By Ernesto Nieto
With all of the "hoopla" about the rapid growth of the U.S. Latino population and projections that one of every three will be Latino by 2050, we can ill-afford to overlook another growing reality. Having numbers is one thing; having the critical mass of well-educated, skilled, and prepared leaders to go along with the growth is a different subject altogether.
Right now the big emphasis in our public school system is job readiness. Our schools are working diligently, or so they claim, to ensure that American businesses and industries have plenty of available workers with the competencies to navigate future job markets, especially as we go from a manufacturing to a service economy. Invariably, however, the one missing link in this effort is leadership training.
Some teachers and administrators will argue that students from elementary school to high school have numerous opportunities to experience leadership through school clubs, band, sports, student government, and other similar activities. I could not disagree more.
Our youth need real life experiences in the communities where they reside, with potential competitors in other communities near and far, and with the intent of providing them with the insight and skills for self-change. In other words, leadership is not something you read about in books or get through a classroom presentation. Leadership, for it to be internalized, has to place our youth in real life situations that are demanding from the standpoint of concentration, engagement, and opportunities to self-learn.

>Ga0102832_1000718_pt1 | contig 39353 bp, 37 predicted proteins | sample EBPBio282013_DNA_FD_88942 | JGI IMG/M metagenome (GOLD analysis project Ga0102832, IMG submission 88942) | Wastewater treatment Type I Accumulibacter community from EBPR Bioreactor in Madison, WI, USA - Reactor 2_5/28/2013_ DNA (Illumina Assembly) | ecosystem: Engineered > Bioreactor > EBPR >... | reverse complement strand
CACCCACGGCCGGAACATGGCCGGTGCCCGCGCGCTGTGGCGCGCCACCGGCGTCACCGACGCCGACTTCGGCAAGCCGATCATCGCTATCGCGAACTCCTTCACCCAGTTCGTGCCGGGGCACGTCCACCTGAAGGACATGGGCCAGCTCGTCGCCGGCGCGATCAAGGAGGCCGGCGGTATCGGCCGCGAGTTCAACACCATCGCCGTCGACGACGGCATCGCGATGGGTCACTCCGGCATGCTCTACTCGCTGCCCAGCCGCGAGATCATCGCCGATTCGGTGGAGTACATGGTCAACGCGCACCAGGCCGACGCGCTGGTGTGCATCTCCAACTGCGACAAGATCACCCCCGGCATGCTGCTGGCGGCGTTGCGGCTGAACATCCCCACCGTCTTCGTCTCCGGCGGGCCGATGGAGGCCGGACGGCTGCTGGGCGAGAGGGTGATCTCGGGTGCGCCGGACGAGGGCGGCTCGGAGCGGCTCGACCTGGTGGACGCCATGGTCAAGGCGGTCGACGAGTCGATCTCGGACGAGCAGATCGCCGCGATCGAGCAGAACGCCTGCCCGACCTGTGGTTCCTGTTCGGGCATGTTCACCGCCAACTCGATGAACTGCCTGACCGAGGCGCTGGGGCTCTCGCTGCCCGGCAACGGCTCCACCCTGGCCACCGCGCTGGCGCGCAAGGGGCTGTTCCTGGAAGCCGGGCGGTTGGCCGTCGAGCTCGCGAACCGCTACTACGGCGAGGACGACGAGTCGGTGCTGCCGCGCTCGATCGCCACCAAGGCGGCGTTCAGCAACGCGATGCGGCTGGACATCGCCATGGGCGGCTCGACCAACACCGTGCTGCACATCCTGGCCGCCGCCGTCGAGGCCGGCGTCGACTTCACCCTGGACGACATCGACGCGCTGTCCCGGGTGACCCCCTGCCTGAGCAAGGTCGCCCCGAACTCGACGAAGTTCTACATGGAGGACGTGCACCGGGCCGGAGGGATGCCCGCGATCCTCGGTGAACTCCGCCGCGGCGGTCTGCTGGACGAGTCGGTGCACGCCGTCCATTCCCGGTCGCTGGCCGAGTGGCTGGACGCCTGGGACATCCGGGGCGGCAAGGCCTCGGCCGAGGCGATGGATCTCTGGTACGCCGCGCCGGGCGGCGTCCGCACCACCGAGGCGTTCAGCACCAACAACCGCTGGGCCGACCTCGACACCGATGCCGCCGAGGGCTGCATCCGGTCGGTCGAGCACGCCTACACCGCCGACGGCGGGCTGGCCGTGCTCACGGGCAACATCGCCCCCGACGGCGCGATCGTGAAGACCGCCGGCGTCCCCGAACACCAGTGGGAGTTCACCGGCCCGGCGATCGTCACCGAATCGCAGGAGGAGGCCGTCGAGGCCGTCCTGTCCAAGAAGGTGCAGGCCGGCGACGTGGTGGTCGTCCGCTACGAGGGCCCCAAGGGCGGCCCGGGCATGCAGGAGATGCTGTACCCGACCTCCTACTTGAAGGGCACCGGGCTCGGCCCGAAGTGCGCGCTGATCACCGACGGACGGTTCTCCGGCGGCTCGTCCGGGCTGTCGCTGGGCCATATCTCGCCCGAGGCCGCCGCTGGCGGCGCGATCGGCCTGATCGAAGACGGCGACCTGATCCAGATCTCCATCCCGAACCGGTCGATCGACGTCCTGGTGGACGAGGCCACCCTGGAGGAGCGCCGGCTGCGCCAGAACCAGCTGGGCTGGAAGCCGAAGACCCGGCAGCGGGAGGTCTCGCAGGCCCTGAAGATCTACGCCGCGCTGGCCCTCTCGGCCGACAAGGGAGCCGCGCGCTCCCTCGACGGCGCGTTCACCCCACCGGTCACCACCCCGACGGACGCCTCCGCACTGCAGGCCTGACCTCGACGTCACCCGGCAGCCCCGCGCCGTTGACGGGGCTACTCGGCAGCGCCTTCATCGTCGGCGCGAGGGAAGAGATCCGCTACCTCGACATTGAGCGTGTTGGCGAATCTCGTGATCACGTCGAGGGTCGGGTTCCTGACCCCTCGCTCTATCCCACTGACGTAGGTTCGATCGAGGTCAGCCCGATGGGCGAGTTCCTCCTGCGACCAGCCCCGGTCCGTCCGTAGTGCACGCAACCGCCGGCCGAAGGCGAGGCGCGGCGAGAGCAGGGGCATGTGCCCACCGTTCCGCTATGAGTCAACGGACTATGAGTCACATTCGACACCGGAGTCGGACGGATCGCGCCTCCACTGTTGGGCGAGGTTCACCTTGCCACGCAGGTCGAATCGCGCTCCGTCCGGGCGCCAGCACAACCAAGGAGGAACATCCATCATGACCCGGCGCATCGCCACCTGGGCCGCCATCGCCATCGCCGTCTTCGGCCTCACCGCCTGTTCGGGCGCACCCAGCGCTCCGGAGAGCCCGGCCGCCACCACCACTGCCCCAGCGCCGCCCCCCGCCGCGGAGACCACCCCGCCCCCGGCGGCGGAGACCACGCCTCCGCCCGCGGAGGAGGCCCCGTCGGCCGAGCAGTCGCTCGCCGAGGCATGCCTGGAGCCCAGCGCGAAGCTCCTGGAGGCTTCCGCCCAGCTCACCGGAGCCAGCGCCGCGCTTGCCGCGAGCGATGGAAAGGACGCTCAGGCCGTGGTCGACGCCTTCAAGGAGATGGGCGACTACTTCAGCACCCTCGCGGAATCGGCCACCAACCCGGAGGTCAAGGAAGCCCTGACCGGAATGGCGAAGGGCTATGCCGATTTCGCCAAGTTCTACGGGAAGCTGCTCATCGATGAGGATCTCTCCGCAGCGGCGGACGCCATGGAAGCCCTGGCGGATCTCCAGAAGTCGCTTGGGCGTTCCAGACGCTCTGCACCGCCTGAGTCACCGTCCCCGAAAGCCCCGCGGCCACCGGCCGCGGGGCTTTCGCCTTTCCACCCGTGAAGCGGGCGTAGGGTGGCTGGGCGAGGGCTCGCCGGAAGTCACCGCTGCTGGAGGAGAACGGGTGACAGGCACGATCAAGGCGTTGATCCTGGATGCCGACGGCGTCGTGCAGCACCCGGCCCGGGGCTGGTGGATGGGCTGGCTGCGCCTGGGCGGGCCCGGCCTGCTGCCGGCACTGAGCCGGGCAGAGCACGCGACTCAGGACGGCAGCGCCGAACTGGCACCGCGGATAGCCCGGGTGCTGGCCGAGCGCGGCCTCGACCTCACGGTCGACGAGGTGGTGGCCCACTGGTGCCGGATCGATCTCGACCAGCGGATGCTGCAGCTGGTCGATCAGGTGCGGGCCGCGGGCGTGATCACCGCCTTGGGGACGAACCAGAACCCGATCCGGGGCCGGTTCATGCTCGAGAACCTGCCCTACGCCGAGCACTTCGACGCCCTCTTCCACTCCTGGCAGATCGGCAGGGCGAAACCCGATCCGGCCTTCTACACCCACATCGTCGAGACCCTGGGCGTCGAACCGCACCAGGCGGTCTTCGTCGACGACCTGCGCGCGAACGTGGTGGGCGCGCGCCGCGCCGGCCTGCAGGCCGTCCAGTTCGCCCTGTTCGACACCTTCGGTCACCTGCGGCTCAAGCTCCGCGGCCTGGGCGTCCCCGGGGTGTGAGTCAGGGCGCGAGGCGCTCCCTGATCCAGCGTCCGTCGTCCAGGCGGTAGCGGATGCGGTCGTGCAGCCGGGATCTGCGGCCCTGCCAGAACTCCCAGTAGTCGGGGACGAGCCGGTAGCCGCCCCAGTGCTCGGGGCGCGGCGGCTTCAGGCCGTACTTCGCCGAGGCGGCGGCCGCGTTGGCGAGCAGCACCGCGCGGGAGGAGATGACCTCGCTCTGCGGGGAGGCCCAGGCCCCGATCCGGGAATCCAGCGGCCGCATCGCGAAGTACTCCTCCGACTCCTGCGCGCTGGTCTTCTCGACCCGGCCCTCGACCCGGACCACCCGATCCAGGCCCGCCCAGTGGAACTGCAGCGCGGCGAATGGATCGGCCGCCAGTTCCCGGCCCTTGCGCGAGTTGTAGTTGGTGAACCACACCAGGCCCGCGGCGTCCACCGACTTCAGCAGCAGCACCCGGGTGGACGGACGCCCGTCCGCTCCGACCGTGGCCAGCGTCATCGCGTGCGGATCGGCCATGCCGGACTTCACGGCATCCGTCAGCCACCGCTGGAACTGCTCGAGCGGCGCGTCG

No, sorry, those experiences are not present in school-sponsored programs that are prefabricated by the education system and essentially run by adult sponsors, no matter their good intentions.
Our hope is that schools start setting funds aside that encourage their students to attend well-designed leadership conferences and experiences that are skill-enhancing, designed to strengthen the competencies of our youth, and motivate them to realize the benefits that invariably come from becoming engaged young citizens. The benefits are life-lasting, but, more important, our youth learn soon enough that they represent value to others. Once seeing this, they learn to change old habits, beliefs, truths, perspectives, and habits while adopting new ones that are transformational to their individual identities.
Ernesto Nieto is the founder and president of the National Hispanic Institute (NHI). He has spent 34 years developing youth leadership programs that occur nationwide and today serve high school students from the U.S., Mexico, Panama, Dominican Republic, and Puerto Rico. Nearly 4,000 youth attend programs of the National Hispanic Institute for specific age projects that include the Great Debate, Lorenzo de Zavala Youth Legislative Session, and Collegiate World Series. For more information on NHI, view the organizatin's Web site at www.nhi-net.org